The big boys in Silicon Valley pay top dollar for the best, the little guy who's starting out can't afford it. His voice never gets seen. His voice never gets heard.

That's NOT American
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Old May 16, 2014, 05:54 AM   #14
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Don't worry guys, the cable ISPs just want to sell you Internet access like they sell you TV channels.

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Old May 16, 2014, 06:02 AM   #15
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democrats are owned by the movie and tv studios
Source, please...
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Old May 16, 2014, 06:05 AM   #16
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Source, please...

Longtime Democratic Senator Chris Dodd heading up the MPAA is all the proof I need. Not to mention all the Dems who supported SOPA and PIPA.
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Old May 17, 2014, 12:47 PM   #17
alent1234
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Source, please...
open secrets dot org

check al franken's donor list. all the content people are deathly afraid of a huge comcast because that's a lot of lost revenue in case of a blackout
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Old May 18, 2014, 01:21 PM   #18
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open secrets dot org

check al franken's donor list. all the content people are deathly afraid of a huge comcast because that's a lot of lost revenue in case of a blackout
There are plenty of reasons to be afraid of a huge comcast.
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Old May 18, 2014, 06:26 PM   #19
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Originally Posted by rdowns View Post
Don't worry guys, the cable ISPs just want to sell you Internet access like they sell you TV channels.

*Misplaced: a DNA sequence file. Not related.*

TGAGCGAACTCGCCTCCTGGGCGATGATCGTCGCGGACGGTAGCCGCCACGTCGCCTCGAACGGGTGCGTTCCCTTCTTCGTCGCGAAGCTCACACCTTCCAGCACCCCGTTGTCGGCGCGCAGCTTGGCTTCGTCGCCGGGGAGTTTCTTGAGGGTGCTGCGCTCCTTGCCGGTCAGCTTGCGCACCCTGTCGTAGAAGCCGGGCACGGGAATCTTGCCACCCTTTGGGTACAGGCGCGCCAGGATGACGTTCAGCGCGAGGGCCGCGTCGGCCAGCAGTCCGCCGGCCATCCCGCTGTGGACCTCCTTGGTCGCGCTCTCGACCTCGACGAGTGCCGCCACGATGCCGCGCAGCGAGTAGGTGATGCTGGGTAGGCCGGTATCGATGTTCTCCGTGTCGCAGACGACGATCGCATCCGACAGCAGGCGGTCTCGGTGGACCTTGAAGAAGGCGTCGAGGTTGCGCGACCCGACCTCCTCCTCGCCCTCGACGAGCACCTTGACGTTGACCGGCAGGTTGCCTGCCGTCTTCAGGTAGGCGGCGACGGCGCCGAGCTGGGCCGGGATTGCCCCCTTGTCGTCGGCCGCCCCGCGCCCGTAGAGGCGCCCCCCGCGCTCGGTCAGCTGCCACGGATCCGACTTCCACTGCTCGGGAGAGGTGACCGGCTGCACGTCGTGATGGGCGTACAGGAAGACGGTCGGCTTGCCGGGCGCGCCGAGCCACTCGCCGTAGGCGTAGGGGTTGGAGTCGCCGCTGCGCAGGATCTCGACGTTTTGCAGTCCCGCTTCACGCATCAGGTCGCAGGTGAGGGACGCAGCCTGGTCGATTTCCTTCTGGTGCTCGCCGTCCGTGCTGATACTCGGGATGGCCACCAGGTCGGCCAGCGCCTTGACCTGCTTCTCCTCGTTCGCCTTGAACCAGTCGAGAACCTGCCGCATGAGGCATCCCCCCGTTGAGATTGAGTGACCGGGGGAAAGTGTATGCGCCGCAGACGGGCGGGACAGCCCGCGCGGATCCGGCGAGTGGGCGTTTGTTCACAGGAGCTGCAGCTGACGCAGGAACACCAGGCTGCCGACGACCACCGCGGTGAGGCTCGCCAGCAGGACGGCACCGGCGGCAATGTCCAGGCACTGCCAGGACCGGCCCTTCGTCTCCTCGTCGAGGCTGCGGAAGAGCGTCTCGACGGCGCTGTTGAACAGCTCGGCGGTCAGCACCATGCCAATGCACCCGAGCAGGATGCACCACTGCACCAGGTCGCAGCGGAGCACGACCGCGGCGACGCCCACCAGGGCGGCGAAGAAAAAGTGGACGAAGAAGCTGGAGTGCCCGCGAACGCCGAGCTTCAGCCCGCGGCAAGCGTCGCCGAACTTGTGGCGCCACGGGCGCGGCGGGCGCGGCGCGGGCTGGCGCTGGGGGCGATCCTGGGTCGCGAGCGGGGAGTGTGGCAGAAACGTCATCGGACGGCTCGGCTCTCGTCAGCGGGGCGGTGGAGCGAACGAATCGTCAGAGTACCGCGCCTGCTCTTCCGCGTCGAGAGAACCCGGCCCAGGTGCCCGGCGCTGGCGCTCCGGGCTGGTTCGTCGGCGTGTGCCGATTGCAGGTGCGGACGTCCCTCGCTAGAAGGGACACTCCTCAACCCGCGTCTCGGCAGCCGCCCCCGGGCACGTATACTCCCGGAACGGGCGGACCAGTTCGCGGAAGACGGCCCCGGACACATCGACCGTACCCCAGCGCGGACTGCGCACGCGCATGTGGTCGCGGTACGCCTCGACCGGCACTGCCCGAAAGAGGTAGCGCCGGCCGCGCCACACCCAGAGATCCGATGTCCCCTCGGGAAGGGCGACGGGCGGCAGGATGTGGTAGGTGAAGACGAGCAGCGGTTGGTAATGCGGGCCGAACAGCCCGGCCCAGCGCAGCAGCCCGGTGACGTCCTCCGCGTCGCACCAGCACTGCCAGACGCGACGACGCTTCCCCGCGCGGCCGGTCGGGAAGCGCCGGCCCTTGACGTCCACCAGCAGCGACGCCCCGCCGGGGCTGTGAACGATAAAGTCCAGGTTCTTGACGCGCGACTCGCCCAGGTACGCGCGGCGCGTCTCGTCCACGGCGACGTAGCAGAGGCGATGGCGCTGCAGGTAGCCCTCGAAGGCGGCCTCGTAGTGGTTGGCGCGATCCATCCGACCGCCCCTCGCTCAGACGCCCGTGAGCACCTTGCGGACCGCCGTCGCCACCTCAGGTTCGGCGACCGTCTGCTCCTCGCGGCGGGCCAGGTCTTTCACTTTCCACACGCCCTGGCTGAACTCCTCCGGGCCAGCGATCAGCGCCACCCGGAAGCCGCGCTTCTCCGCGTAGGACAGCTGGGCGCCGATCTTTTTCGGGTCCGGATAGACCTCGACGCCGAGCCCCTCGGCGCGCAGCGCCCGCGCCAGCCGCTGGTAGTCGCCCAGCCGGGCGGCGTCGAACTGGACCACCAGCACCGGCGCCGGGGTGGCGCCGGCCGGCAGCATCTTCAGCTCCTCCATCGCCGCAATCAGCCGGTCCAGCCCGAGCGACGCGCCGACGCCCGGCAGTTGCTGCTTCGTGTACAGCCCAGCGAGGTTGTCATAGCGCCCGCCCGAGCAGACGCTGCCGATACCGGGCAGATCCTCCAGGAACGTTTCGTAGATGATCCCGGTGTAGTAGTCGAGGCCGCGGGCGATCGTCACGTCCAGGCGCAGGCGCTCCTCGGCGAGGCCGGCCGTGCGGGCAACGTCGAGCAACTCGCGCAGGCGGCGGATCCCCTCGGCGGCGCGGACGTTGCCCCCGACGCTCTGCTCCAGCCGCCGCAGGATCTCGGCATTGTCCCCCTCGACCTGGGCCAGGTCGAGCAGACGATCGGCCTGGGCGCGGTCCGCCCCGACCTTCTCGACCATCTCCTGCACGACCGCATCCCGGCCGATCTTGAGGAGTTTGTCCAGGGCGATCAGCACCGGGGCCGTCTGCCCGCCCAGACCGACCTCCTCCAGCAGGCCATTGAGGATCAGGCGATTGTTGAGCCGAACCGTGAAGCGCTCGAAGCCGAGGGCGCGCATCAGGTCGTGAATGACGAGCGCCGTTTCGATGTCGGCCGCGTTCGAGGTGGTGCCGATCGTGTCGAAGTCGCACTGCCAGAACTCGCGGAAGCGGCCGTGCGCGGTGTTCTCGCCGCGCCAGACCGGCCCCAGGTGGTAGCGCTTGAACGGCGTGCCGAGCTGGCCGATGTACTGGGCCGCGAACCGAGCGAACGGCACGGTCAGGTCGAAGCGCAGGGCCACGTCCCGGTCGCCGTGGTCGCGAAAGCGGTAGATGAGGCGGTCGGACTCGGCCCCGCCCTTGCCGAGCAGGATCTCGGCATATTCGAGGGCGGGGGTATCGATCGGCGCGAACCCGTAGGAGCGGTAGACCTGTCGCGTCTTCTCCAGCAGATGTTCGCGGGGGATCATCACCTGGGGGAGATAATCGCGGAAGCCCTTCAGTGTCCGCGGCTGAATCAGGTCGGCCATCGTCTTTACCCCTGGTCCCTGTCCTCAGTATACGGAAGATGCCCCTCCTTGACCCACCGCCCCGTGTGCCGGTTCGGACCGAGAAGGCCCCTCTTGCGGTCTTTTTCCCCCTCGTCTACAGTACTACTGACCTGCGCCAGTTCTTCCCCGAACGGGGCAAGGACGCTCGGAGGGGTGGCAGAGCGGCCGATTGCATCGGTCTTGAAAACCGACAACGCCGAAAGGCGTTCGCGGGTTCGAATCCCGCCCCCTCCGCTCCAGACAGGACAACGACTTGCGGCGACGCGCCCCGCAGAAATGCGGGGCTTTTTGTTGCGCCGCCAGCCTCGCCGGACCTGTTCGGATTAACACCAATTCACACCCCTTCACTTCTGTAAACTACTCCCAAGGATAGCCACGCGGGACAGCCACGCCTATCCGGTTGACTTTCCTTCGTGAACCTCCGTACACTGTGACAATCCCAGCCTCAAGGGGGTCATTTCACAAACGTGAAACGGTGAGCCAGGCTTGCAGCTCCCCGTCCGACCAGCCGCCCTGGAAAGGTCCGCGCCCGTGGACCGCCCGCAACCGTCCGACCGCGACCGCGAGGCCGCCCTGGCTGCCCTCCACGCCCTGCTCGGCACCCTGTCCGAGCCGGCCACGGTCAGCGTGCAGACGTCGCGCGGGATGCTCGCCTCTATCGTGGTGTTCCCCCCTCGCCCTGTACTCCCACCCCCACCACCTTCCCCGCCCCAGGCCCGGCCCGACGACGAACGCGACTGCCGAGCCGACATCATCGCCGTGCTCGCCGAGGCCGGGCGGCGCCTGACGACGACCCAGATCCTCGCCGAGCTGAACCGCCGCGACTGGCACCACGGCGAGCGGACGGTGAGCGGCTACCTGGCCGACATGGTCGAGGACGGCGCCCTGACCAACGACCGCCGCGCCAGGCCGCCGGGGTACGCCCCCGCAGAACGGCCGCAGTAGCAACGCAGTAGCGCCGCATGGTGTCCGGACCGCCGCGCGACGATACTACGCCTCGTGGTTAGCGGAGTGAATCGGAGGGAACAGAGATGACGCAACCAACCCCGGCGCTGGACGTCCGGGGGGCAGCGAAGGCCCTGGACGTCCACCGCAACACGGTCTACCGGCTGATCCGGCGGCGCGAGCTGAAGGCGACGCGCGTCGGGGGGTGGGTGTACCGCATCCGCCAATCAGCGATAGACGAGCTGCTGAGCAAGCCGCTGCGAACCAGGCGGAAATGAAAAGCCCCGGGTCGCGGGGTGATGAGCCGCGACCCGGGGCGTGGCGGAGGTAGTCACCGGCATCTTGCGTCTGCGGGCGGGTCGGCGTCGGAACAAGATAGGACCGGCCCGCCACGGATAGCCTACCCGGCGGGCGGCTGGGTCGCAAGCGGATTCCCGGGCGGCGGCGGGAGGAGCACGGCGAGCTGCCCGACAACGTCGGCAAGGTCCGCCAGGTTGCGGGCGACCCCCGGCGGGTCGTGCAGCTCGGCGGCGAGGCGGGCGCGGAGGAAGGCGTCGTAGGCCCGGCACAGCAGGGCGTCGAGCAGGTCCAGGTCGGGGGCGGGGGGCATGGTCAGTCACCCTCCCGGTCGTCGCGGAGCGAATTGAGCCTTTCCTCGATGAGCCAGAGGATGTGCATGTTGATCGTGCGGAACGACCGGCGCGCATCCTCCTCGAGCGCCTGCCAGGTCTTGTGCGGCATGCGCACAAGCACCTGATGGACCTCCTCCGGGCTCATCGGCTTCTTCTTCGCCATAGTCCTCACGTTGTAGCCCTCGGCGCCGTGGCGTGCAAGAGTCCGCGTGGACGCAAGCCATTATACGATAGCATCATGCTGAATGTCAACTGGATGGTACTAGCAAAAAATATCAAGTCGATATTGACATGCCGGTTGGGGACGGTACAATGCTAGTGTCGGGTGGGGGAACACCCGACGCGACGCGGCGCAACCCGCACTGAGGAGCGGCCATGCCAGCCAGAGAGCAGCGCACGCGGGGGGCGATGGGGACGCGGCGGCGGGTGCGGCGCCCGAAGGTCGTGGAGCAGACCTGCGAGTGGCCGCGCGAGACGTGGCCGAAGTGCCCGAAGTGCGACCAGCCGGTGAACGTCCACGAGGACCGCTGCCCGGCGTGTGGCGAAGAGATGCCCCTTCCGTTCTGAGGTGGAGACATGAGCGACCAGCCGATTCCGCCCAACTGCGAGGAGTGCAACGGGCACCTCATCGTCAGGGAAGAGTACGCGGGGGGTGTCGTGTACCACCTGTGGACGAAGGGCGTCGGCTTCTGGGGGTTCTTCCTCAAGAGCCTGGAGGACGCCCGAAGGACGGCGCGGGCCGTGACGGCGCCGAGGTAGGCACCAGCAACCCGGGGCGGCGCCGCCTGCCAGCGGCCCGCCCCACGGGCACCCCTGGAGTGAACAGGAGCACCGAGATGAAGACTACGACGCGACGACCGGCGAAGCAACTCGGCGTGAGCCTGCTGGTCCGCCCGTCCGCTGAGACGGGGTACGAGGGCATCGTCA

Image
WOW. This picture is mortifying. I see revolution if this becomes the internet.
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Old May 18, 2014, 07:37 PM   #20
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open secrets dot org

check al franken's donor list. all the content people are deathly afraid of a huge comcast because that's a lot of lost revenue in case of a blackout
I have no idea what you are trying to say.

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There are plenty of reasons to be afraid of a huge comcast.
We already have a monopoly, or, at best, a duopoly, at most people's homes. What we are now seeing is the development of a horizontal monopoly on cable. It the cable monopoly also owns/controls large swaths of content, we have a genuine, you-should-be-frightened, free speech problem.

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WOW. This picture is mortifying. I see revolution if this becomes the internet.
We have a genuine problem developing, but, I find myself frustrated by the use of the word "internet" in these discussions. Core internet carriers may find it convenient to offer different service classes, so that phone calls may be carried via VOIP over their cores. Or, a class of service that allows loss-free distribution of network video content across the country. It is a perfectly harmless market-driven business decision. There is no reason why "net neutrality" rules should stop carriers from differentiating service for different kinds of traffic. In fact, a lot of money has been spent over the last ten years making this practical, because bulk data transfer has different requirements than, for example, voice.

This is entirely different than a cable monopoly using its market power to restrict deliberately the amount of traffic from sources that don't agree to pay extra rent, or, reduce the viability of content that they do not control. The "last mile" cable provider is not "the internet" any more than AOL was "the internet" in the mid-90's.

The following article explains the situation fairly well, but, is much more sympathetic to the last mile ISP's (Comcast, AT&T, Verizon, TWC) than it is to the core carriers: